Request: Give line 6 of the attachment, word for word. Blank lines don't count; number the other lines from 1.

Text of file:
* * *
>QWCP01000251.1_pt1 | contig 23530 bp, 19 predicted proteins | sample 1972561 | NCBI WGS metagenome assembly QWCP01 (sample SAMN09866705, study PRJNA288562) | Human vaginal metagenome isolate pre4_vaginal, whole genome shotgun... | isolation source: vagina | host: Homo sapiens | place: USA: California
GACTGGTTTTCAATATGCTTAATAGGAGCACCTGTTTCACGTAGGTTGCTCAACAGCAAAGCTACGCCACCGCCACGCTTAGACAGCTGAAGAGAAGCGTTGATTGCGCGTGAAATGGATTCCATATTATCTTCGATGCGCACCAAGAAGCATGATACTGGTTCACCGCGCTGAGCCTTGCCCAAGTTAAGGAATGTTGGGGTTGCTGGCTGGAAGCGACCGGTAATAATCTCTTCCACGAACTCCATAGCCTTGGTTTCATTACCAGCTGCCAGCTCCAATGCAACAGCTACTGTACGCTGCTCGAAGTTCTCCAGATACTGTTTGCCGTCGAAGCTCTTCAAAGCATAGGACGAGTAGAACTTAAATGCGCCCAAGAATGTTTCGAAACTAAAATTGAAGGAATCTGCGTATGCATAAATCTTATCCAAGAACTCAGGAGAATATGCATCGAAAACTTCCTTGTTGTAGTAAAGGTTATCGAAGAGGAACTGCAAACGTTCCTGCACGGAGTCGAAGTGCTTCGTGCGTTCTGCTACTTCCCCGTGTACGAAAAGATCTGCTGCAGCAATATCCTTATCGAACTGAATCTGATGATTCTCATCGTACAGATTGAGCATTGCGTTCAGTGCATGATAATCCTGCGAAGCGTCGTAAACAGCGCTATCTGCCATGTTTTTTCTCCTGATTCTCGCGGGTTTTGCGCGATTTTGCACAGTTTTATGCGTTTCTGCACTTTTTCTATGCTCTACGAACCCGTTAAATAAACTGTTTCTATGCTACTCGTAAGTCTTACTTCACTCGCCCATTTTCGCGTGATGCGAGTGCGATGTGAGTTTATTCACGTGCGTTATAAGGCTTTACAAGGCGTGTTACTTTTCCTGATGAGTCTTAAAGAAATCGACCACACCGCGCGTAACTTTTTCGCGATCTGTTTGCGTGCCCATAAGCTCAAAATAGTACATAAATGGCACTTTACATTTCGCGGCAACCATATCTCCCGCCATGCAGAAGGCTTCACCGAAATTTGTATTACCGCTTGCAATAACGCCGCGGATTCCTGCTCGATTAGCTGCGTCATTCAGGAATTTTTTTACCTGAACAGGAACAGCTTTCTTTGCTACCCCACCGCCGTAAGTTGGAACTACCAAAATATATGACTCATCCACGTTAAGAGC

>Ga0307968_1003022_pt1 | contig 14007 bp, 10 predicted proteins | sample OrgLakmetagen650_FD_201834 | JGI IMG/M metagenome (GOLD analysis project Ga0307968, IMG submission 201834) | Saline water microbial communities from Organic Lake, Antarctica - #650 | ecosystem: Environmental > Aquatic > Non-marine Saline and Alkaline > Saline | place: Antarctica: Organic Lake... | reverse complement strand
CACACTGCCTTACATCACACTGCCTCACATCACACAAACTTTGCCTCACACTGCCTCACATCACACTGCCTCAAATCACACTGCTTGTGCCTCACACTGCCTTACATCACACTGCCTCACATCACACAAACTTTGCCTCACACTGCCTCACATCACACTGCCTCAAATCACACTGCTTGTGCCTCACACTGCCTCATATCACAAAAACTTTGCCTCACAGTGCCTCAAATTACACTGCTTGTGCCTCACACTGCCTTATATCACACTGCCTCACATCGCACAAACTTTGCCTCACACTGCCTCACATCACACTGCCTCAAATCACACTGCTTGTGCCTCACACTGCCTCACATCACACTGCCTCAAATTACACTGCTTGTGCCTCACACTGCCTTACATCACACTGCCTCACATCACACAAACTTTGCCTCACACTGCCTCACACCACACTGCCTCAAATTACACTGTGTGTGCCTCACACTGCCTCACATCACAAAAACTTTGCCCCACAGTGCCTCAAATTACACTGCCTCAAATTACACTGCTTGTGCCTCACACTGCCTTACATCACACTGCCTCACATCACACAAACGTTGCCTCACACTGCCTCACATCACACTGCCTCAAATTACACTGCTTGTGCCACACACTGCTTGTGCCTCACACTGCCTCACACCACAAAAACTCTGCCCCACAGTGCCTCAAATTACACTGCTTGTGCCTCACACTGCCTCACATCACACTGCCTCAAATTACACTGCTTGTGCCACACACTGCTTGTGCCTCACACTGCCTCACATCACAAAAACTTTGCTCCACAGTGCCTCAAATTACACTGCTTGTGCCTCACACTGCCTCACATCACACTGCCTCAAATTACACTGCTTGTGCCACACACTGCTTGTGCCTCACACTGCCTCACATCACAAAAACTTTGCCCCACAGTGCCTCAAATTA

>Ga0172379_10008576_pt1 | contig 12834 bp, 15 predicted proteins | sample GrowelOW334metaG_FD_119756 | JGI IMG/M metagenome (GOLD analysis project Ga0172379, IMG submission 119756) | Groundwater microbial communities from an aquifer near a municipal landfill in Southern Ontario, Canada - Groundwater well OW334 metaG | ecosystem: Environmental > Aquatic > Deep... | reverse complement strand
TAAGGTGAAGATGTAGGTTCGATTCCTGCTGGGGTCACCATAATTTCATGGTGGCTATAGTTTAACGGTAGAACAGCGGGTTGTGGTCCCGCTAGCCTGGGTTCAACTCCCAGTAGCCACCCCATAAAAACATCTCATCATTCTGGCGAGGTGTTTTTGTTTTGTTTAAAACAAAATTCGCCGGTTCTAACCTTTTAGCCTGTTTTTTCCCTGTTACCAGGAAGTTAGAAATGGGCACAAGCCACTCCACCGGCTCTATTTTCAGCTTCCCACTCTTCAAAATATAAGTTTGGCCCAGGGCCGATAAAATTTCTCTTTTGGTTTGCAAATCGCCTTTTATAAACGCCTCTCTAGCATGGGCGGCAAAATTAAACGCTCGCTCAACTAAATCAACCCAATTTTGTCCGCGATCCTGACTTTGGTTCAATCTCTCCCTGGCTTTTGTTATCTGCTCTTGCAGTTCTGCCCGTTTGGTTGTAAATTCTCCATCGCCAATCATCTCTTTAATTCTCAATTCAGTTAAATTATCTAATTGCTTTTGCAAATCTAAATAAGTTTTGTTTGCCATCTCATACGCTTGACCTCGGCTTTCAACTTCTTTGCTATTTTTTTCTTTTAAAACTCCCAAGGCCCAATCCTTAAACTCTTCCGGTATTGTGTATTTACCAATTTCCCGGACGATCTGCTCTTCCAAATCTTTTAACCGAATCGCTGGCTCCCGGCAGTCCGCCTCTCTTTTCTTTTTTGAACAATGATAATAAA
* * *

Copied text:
TAAGGTGAAGATGTAGGTTCGATTCCTGCTGGGGTCACCATAATTTCATGGTGGCTATAGTTTAACGGTAGAACAGCGGGTTGTGGTCCCGCTAGCCTGGGTTCAACTCCCAGTAGCCACCCCATAAAAACATCTCATCATTCTGGCGAGGTGTTTTTGTTTTGTTTAAAACAAAATTCGCCGGTTCTAACCTTTTAGCCTGTTTTTTCCCTGTTACCAGGAAGTTAGAAATGGGCACAAGCCACTCCACCGGCTCTATTTTCAGCTTCCCACTCTTCAAAATATAAGTTTGGCCCAGGGCCGATAAAATTTCTCTTTTGGTTTGCAAATCGCCTTTTATAAACGCCTCTCTAGCATGGGCGGCAAAATTAAACGCTCGCTCAACTAAATCAACCCAATTTTGTCCGCGATCCTGACTTTGGTTCAATCTCTCCCTGGCTTTTGTTATCTGCTCTTGCAGTTCTGCCCGTTTGGTTGTAAATTCTCCATCGCCAATCATCTCTTTAATTCTCAATTCAGTTAAATTATCTAATTGCTTTTGCAAATCTAAATAAGTTTTGTTTGCCATCTCATACGCTTGACCTCGGCTTTCAACTTCTTTGCTATTTTTTTCTTTTAAAACTCCCAAGGCCCAATCCTTAAACTCTTCCGGTATTGTGTATTTACCAATTTCCCGGACGATCTGCTCTTCCAAATCTTTTAACCGAATCGCTGGCTCCCGGCAGTCCGCCTCTCTTTTCTTTTTTGAACAATGATAATAAA